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Leduc No. 1 and Alberta's unluckiest lucky day

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Image: Wikimedia Commons/Jeffery J. Nichols

February 13 is the 70th anniversary of the day Alberta simultaneously won the lottery and started to watch everything go to hell in a handcart. February 13...Alberta's unluckiest lucky day.

In other words, 70 years ago, with memories of the Great Depression and the Second World War still very fresh in the minds of the province's population of about 800,000 souls, Leduc No. 1, a few miles south of Edmonton, struck oil and the whole world changed.

Cars didn't have seat belts back in 1947, so no one thought to say: "Fasten your seat belts!" But by gosh, they should've!

Here it is 2017, and we've hardly ever planned for the stuff that started gushing out of the ground just west of the farm fields now occupied by Edmonton International Airport. That's a problem, seeing as the rate it gushes at is starting to slow down.

Had we done more planning, we might be better prepared for the entirely predictable decline of oil, of which we've had some harsh intimations these past couple of years.

It may be upon us sooner than we imagined. In which case we're in deep trouble. Or maybe not. In which case we may be in another kind of trouble. Either way, back in 1947, we seem to have just climbed onto the sled and started sliding down the hill.

It's been great fun for a lot of us. Perhaps not so much for others. An exciting, invigorating, rollercoaster ride that nevertheless trended downhill -- environmentally destructive, socially divisive and inclined to undermine our democracy.

It might have been the unexpected death of Premier William Aberhart in 1943 that began the transition of Social Credit from a revolutionary social experiment to just another conservative party. Certainly, Ernest Manning, who succeeded "Bible Bill," was no wild-eyed revolutionist. But it might just as likely been the good and bad that came with the substance that rose from the earth on February 13 that caused that change.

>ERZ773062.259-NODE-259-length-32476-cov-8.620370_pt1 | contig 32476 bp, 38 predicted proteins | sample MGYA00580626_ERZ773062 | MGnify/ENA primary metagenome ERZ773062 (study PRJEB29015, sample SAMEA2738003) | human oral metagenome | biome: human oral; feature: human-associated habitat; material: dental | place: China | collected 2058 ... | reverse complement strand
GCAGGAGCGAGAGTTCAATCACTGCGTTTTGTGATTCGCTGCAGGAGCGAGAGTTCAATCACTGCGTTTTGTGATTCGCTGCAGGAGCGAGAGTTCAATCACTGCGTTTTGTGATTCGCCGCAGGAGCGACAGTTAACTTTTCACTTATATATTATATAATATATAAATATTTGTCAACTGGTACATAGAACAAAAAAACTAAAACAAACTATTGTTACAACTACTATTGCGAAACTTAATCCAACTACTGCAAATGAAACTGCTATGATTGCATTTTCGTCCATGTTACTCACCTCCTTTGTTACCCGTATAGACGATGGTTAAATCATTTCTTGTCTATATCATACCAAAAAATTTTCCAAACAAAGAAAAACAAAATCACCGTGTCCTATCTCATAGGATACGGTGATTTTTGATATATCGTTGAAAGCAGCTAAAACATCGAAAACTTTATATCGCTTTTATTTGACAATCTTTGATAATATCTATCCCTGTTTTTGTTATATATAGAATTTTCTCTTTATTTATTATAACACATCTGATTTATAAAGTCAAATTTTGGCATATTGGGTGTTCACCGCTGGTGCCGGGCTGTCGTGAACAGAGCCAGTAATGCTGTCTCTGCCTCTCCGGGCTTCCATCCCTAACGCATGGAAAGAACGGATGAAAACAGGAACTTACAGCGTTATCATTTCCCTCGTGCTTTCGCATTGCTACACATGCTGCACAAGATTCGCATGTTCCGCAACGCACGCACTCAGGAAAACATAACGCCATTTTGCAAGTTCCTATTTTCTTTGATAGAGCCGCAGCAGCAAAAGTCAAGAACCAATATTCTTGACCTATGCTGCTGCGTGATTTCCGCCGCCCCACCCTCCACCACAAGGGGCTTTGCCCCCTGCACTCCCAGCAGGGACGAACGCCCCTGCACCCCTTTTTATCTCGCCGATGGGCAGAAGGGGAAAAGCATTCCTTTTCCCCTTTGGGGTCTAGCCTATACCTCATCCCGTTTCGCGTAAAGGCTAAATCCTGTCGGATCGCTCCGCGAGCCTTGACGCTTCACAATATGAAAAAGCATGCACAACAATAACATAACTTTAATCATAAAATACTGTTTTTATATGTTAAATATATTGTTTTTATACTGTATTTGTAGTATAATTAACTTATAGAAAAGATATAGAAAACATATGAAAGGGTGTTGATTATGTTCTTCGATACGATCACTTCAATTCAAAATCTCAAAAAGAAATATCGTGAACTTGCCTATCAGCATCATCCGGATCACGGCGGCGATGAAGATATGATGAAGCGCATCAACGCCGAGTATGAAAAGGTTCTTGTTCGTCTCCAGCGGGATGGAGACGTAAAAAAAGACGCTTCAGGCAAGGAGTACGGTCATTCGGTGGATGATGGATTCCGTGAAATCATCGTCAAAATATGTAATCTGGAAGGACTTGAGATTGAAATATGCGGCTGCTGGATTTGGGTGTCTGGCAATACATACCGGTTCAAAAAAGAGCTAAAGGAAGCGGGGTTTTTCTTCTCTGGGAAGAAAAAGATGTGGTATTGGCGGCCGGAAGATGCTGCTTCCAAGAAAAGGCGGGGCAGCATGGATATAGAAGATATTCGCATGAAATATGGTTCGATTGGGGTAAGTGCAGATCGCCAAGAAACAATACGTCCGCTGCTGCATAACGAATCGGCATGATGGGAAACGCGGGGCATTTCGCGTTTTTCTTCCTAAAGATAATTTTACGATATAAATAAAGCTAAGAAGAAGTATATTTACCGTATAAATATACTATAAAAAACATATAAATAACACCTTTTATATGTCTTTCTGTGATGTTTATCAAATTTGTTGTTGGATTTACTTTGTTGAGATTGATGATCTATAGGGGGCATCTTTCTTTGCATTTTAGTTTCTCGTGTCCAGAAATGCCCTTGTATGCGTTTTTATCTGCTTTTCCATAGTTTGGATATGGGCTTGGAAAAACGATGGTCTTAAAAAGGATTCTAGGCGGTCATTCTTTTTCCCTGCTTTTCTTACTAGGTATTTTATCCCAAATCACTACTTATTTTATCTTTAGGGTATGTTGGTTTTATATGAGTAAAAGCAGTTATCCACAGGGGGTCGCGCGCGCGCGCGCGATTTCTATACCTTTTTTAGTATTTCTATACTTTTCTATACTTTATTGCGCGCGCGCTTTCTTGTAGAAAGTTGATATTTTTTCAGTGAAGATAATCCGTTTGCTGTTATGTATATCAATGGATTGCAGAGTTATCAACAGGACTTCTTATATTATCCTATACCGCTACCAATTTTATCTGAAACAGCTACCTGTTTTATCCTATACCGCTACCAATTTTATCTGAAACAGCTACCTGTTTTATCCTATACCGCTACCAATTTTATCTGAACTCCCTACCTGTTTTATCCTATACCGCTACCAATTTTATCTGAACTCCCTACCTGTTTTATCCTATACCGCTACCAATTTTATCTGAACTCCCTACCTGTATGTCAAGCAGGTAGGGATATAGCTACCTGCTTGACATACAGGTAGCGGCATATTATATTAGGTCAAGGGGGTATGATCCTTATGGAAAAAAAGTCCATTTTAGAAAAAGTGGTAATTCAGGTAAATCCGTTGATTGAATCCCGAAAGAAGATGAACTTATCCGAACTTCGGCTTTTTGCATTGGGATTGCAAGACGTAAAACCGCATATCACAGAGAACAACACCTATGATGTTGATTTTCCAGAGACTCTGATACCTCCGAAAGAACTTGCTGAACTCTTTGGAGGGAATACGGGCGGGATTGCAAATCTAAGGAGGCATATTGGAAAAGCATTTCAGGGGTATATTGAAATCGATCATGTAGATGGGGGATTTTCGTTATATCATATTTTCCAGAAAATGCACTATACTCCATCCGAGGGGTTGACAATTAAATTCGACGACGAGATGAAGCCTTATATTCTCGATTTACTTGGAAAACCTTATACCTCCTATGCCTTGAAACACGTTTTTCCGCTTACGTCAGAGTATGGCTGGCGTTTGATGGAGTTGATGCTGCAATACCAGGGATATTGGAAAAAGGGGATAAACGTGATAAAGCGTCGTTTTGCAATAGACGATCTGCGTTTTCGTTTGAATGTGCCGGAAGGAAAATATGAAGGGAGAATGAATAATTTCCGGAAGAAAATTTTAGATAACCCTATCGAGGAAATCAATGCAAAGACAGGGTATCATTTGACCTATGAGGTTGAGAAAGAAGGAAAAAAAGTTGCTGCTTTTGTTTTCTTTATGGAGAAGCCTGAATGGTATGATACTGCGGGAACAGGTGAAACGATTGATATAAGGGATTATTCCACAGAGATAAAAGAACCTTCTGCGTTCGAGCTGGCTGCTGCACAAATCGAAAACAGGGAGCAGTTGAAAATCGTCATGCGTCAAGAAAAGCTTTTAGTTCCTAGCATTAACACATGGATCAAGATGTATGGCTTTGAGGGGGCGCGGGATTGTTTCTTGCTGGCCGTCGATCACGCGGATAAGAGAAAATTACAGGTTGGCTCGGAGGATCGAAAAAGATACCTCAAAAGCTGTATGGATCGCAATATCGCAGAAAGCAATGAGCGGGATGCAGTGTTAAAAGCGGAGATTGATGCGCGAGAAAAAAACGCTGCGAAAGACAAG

Certainly oil made some of us very rich, and benefitted many others in plenty of ways. In 1946, Canada produced only about 20,000 barrels of oil a day, most of it in Alberta, and consumed 10 times as much. A decade after Leduc No. 1 came in, Alberta was producing 400,000 barrels a day.

Oil wealth allowed the investment in wonderful infrastructure that would otherwise have been beyond our means, or at least beyond our confidence. It also meant the implementation of right-wing nostrums without many of the economic consequences that would have been inevitable in a place not so blessed -- or cursed, depending on how you look at it.

A one-note economy based on a single resource? Don't worry about it. A series of lurches from dustbowl to boom, to bust and back again? Never mind, blame Ottawa for what at times amounted to a near total lack of management. Low taxes that made us feel rich -- and made us feel as if no commitment to democracy was necessary or desirable? Never mind...go back to sleep.

Nowadays, we're aware of the symptoms of "Dutch Disease" -- but who around here cares? We don't manufacture much anyway, so the symptoms are all experienced elsewhere in Canada.

Certain Albertans like to complain about equalization payments, but we've been happy to share the downside of our wealth with the rest of the country. And we wonder why our neighbours don't want our pipelines to tidewater!

So we'd better mark that one down to the liabilities column too.

On the other hand, here in Alberta we've had historically low unemployment rates, big money for many working-class Albertans and the ability to spend as if there was no future while still anticipating a great future.